Fuller would ultimately leave Discovery in order to helm American Gods, and day-to-day running of the series would fall to Gretchen Berg and Aaron Harberts, with Akiva Goldsman joining the team too. Goldsman would go on to produce Star Trek: Picard. The series was delayed from its “early 2017” planned premiere first to May 2017 and then ultimately to September, and while there are rumours as to why nothing is really confirmed. The key thing, I think, to take away from this is that the show’s creator, Bryan Fuller, left the project while it was relatively early in production. It would almost certainly have been a different show had he stayed on board. That doesn’t necessarily mean better or worse, merely different.
Nevertheless, Season 1 of Discovery mostly followed Fuller’s original ideas – the Klingon War and the Mirror Universe storylines were part of the original pitch. Season 2 – despite Fuller’s credit as a “consultant” – was drawn up without much input from him, and as Berg and Harberts departed, Alex Kurtzman took over as the lead on the new season. Kurtzman is also in overall control of the Star Trek franchise.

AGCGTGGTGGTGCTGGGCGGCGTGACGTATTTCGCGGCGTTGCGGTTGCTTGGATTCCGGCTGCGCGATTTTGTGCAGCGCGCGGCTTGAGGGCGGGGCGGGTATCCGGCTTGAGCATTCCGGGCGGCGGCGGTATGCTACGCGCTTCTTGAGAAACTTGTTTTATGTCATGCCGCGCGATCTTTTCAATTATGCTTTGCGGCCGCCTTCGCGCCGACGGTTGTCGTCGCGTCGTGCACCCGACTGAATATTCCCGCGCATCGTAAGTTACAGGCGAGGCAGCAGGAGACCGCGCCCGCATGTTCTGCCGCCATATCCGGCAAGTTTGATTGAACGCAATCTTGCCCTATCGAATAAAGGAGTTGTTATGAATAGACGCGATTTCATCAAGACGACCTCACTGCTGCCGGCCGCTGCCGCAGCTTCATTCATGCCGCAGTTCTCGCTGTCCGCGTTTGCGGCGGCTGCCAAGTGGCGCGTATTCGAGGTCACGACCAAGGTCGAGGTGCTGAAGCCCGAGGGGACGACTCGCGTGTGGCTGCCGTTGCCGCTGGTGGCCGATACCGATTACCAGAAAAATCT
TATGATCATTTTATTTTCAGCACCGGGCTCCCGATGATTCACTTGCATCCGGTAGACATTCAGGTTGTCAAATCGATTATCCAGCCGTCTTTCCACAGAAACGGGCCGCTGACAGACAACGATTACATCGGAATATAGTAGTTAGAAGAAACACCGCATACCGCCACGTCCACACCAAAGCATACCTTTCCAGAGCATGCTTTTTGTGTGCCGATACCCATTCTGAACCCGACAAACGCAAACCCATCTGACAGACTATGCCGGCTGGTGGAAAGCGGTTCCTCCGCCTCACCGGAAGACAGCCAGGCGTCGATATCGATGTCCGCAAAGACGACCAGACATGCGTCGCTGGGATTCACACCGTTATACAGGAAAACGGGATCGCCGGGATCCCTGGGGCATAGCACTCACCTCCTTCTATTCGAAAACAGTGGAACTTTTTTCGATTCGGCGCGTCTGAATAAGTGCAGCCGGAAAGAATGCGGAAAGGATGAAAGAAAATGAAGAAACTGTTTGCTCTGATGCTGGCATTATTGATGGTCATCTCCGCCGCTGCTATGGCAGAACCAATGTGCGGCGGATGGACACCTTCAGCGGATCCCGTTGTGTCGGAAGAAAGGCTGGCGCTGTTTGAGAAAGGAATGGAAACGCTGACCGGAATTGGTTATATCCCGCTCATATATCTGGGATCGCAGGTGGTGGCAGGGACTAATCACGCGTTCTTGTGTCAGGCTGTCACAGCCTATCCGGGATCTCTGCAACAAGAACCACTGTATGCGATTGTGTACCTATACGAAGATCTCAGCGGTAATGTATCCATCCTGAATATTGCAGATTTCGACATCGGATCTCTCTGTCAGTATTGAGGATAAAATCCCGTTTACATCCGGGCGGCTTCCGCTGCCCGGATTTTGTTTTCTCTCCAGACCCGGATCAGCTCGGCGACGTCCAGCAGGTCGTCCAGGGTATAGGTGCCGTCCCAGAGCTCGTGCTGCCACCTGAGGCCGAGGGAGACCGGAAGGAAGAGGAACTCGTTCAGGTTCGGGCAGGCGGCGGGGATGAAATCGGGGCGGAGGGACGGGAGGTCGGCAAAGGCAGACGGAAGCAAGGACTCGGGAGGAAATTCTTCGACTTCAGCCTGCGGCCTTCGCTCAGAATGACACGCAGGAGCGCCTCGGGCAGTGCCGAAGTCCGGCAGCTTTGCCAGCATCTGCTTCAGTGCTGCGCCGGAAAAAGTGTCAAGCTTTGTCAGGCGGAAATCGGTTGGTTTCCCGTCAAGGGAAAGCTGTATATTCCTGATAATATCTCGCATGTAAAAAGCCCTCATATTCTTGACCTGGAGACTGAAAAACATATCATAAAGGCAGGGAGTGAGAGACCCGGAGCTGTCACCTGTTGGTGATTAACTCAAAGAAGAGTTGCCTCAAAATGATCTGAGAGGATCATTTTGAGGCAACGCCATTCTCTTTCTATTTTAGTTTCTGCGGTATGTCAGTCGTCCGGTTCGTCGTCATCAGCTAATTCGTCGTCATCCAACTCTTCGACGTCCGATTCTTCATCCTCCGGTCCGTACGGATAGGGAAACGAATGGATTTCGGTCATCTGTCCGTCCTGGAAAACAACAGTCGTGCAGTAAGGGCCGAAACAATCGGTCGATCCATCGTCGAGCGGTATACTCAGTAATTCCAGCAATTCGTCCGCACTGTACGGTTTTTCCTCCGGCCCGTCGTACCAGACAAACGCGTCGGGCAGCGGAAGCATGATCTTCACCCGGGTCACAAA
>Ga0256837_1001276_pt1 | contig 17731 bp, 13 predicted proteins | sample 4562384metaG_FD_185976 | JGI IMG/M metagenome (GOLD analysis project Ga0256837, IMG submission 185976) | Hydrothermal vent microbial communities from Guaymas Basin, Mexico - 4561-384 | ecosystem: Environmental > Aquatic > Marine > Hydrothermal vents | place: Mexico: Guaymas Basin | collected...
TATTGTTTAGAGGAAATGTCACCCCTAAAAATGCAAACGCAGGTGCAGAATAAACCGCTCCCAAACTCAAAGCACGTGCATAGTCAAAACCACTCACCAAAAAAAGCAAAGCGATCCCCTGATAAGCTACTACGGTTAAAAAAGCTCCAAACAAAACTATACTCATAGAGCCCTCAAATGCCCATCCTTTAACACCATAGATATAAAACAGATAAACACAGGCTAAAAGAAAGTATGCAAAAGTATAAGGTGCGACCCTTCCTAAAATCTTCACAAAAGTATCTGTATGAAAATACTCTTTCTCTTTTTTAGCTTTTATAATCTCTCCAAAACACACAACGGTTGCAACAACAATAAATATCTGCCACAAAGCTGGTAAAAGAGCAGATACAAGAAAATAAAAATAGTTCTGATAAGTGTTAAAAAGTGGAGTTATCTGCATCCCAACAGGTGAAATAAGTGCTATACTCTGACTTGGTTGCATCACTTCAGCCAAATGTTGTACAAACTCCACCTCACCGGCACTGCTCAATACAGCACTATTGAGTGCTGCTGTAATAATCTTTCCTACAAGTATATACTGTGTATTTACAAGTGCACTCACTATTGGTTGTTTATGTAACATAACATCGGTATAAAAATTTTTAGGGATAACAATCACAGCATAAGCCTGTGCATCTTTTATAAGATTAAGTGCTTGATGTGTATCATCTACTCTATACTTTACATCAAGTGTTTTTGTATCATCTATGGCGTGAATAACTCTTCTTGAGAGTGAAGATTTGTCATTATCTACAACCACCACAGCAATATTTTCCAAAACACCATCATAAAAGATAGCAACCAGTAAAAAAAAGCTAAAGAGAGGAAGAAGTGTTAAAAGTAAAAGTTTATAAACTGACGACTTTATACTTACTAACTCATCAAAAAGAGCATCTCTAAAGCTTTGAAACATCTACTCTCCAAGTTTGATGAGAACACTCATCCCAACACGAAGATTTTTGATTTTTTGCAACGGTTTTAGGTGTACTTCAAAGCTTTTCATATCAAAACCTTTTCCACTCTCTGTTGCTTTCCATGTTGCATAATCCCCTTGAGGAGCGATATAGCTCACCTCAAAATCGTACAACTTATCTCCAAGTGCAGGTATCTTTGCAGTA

The biggest decision made in Season 2 was of course the decision for Burnham and the USS Discovery to leave the 23rd Century. This is speculation on my part, so take it with a grain of salt, but I wonder whether this decision was made in part as a result of fan criticism of Discovery’s place in the timeline and treatment of canon. Ever since it was announced as a prequel, a vocal group of fans expressed their dislike of the setting. This was compounded by Discovery being, in some respects, different to past iterations of the Star Trek franchise. The show took flak for things like the redesign of the Klingons, visiting the Mirror Universe before Kirk, the militarised and not-hidden Section 31, and many other points besides. When considering Discovery’s massive leap forward in time, we need to be aware of that context – even if ViacomCBS and everyone involved denies that fan backlash had any bearing on the decision.